Children’s lives are being put at risk because of a persistent, systemic lack of appropriate paediatric medicines. The Global Accelerator for Paediatric Formulations (GAP-f) aims to give all children equitable access to medicines they need.
Watch what Solange Baptise had to say at the launch of the GAP-f strategic plan:
Read the full transcript here:
If you could tell us about the importance of civil society when speaking about developing and delivering paediatric medicines and from that, how can civil society bring children’s needs to the table?
Thank you very much. Hi, Patricia. Hi, everyone. It’s such a pleasure to be here. It’s a very exciting time for this launch, seeing the fruits of a lot of labour.
Like Mari-Angela said, and as we also saw on the video, the problem we’re facing is not one of science, right? It’s not one of actual molecules themselves, but the really big issue we are facing are the persistent systemic barriers to innovation and access.
And you know, how often have we seen great products brought to market with low uptake or little demand? Or not exactly going as was planned in theory or design in this sort of a programmatic or product pipeline.
And then when we look at the paediatric space, we have many challenges to overcome. I think the first place I would start and most people who know ITPC’s work, we will continue to speak out. Unfortunately, we still see health and health products from a capitalist and market perspective. We end up talking about volumes and markets, and when you think about it from a paediatric perspective, they are not large and so this leads to these persistent issues that we see, that are long time spans for development of formulations with weak market incentives and so we end up with pricing issues or just simply a lack of a product.
Then when we do get the product, we have rollout problems right? Rollout of the products always takes time, and we need a clear sense of who needs them, which leads us to the issues of access and the critical need for increased access and capacity for in particular things like early infant diagnosis when it comes to HIV.
Civil society and more specifically, parents and guardians of children needing medicines are the critical stakeholders, right? Because children don’t have a collective voice outside of that group. I think we all can see this, but in order for them to be effective in communicating and amplifying the needs of children, we need to consider a few critical things that I just wanted to bring out here.
Guardians and parents seldom treatment literate. They aren’t treatment education programs aimed at this group, so you find it very difficult for this group to collectively plan together and have one voice and that has been critical in many of our movements, especially HIV, where we’ve seen that when we come together we’re able to amplify issues; when you have a collective voice and we also know the issues that are just the most pressing needs.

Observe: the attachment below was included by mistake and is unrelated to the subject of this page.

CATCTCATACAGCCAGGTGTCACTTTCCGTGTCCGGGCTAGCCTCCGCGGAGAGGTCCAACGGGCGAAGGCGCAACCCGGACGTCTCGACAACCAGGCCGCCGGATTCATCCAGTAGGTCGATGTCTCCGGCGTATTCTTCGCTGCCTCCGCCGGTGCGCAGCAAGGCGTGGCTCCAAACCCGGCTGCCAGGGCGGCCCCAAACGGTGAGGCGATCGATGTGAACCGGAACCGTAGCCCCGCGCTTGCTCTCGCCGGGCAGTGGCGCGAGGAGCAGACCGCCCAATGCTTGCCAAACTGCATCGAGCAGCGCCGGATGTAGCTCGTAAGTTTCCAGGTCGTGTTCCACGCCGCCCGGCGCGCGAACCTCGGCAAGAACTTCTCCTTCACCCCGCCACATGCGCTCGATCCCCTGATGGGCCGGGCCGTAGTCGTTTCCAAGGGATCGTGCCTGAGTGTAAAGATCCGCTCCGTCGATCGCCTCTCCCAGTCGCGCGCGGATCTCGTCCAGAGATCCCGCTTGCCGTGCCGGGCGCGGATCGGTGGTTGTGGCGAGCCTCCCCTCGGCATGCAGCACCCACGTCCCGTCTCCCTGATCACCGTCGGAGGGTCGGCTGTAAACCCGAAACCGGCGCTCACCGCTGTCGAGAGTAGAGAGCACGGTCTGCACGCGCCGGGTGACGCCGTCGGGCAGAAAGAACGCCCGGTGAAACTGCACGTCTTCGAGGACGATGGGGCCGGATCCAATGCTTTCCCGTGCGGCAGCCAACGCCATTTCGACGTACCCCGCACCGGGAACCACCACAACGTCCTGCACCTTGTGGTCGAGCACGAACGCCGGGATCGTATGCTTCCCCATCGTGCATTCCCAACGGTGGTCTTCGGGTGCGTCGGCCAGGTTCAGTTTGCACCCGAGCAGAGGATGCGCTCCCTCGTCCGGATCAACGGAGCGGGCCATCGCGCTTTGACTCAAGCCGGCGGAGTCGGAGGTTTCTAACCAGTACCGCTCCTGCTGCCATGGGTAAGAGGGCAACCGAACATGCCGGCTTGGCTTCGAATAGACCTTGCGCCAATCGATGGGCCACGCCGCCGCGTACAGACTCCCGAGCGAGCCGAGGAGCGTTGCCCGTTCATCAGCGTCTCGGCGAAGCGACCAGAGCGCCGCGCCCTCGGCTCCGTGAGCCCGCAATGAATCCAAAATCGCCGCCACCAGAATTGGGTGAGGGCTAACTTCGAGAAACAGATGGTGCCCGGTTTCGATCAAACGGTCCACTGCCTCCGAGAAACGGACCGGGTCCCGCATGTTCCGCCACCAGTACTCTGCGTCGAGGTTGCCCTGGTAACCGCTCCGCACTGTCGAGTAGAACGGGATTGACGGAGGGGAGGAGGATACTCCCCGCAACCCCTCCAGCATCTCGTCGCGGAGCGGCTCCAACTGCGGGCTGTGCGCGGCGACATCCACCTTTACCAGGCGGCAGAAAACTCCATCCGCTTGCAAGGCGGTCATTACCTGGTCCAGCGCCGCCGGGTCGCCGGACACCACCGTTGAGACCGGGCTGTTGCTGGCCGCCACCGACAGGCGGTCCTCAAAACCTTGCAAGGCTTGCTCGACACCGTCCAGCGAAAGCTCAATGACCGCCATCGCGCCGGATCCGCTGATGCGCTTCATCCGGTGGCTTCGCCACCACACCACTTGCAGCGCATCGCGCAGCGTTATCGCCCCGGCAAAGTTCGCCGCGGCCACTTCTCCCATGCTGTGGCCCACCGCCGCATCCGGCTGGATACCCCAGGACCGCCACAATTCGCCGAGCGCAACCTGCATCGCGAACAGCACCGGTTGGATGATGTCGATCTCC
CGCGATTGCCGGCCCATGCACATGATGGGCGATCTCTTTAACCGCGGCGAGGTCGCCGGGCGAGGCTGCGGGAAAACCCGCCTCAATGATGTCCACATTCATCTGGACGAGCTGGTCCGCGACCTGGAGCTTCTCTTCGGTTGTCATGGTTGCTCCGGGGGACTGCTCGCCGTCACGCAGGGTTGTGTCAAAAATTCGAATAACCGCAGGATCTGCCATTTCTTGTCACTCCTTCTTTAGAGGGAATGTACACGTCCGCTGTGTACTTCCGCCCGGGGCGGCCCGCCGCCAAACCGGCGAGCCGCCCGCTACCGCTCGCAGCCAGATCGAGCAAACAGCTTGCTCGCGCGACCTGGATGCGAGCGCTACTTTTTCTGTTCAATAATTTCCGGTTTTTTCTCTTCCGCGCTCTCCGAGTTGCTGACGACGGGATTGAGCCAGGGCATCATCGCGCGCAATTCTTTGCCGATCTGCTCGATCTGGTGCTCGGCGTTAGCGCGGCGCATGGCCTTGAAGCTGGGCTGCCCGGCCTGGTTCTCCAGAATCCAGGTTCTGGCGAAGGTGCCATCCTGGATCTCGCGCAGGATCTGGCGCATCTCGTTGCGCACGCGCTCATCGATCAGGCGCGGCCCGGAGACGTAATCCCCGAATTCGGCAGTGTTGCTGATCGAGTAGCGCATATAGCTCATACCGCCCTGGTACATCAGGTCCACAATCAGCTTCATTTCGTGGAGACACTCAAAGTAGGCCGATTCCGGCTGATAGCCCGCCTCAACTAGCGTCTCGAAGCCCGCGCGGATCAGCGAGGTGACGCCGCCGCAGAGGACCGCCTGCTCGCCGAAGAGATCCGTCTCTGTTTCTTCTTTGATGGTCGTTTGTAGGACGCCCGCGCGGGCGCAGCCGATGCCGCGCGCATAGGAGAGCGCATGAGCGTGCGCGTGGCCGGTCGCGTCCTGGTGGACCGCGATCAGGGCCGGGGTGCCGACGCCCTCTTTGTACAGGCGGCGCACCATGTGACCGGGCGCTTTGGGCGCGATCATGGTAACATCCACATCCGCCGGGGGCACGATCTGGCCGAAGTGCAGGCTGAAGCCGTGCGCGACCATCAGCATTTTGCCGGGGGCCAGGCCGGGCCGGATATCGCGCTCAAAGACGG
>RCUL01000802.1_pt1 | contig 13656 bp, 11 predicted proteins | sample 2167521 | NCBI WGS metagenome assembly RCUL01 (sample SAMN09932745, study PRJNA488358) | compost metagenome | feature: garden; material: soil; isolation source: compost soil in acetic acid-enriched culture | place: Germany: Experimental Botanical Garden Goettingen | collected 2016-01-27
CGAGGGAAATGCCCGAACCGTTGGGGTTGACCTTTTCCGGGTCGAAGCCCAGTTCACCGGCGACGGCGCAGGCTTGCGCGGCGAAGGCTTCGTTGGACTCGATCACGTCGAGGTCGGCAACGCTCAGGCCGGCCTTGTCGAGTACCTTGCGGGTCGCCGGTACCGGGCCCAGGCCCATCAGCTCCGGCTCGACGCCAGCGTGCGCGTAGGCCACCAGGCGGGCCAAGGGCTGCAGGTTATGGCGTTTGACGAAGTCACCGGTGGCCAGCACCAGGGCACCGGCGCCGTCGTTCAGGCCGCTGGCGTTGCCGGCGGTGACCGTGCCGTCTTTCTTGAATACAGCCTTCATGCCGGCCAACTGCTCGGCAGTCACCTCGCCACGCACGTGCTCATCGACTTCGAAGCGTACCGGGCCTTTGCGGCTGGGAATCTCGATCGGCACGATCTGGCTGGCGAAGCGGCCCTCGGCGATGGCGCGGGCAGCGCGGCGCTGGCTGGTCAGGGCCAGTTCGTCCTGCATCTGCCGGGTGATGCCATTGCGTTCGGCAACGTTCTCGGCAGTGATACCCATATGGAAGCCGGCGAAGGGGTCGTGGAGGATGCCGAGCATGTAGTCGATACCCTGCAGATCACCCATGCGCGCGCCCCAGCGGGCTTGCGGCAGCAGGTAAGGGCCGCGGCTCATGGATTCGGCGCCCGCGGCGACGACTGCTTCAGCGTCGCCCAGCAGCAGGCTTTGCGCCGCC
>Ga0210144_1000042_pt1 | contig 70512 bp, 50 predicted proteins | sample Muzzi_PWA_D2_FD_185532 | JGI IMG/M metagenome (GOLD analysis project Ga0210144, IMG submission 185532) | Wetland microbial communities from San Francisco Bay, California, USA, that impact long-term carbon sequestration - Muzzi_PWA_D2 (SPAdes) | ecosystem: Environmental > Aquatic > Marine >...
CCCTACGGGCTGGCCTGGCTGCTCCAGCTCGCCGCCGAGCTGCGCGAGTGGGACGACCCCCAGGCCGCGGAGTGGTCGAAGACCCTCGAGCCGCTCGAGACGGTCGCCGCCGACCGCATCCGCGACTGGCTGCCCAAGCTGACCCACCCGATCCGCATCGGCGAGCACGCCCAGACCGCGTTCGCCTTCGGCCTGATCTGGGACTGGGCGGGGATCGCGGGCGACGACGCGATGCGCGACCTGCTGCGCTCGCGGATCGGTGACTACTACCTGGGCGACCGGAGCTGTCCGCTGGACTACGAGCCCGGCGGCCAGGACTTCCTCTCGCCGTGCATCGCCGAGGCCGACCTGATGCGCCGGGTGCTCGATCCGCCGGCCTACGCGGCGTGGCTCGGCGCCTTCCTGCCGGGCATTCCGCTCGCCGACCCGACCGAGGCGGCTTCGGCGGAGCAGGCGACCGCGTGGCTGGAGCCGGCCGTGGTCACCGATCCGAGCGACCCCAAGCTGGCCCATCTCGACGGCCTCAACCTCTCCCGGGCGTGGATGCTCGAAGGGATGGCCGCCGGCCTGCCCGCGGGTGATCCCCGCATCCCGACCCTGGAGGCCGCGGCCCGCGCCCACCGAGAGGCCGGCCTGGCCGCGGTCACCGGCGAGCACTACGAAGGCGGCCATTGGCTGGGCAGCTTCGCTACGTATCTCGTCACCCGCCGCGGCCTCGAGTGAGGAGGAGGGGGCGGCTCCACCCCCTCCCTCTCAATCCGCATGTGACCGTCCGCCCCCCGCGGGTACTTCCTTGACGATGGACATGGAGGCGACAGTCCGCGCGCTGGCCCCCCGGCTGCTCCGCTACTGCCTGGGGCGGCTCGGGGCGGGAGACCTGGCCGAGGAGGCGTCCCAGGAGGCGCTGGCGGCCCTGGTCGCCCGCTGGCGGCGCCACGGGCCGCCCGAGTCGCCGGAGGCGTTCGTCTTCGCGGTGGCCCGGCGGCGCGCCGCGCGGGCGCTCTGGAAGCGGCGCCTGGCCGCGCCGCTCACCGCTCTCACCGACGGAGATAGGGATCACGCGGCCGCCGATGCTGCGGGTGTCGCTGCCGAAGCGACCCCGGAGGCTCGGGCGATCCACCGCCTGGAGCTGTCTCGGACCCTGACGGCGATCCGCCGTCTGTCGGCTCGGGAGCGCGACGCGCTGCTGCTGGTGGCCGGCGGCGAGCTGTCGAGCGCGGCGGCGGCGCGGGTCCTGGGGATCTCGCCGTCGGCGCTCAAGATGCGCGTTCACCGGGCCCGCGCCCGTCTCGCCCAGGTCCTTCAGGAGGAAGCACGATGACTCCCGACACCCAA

We have to tackle malnutrition, which has been made worse now due to COVID-19 and the increased food insecurity and job insecurity that many families face and then the effects are also to children.
And for HIV in particular. We know the issues of access to early infant diagnosis, diagnosis also of advanced HIV disease. I wanted to make sure we put that out there and also following up on the side effects of these issues for children separately.
The lack of appropriate paediatric medicines is putting children’s lives at risk.
The Global Accelerator for Paediatric Formulations (GAP-f) aims to give all children equitable access to medicines they need.
Watch what @S0langeBaptiste had to say: https://t.co/jhTjkdGx1Q@WHO pic.twitter.com/7DekzKZ5of
— ITPC Global (@ITPCglobal) March 15, 2022
You know you asked for short remarks I wouldn’t be super long. I wanted to end by reminding us of the framework that we’re using that was just shown up on the screen, which was to prioritise, align, then accelerate and intervene.
Effective communities have a role in each of these aspects of the framework to deliver impact.
We often end up having communities rubber stamp something, saying yes, we read this and this sounds good or simply be the ‘tested upon’, so please, let’s find a clinical trial, let’s test this new medicine, let’s see if this diagnostic innovation that we’ve come up with can work or, or ask them be engaged at the end to generate demand. “Why aren’t you using it? Look how great it is? Why aren’t you using it?”
The civil society really needs to be clearly unpacked. Civil society is in a sense too large a group.
We need to think about effective communities, and we need to think specifically about parents and guardians of children to be able to articulate their needs, to keep their voices amplified with the needs of children, and also to monitor the rollout through community led monitoring and bring solutions to the table where they can see them and also to hold duty bearers accountable.
I think each of those that I’ve mentioned, everyone will be able to think of an example in any disease they’re working in where they can see the role of effective community. So, we look forward to being a valued partner and civil society in this forum and I’ll stop there. Thank you.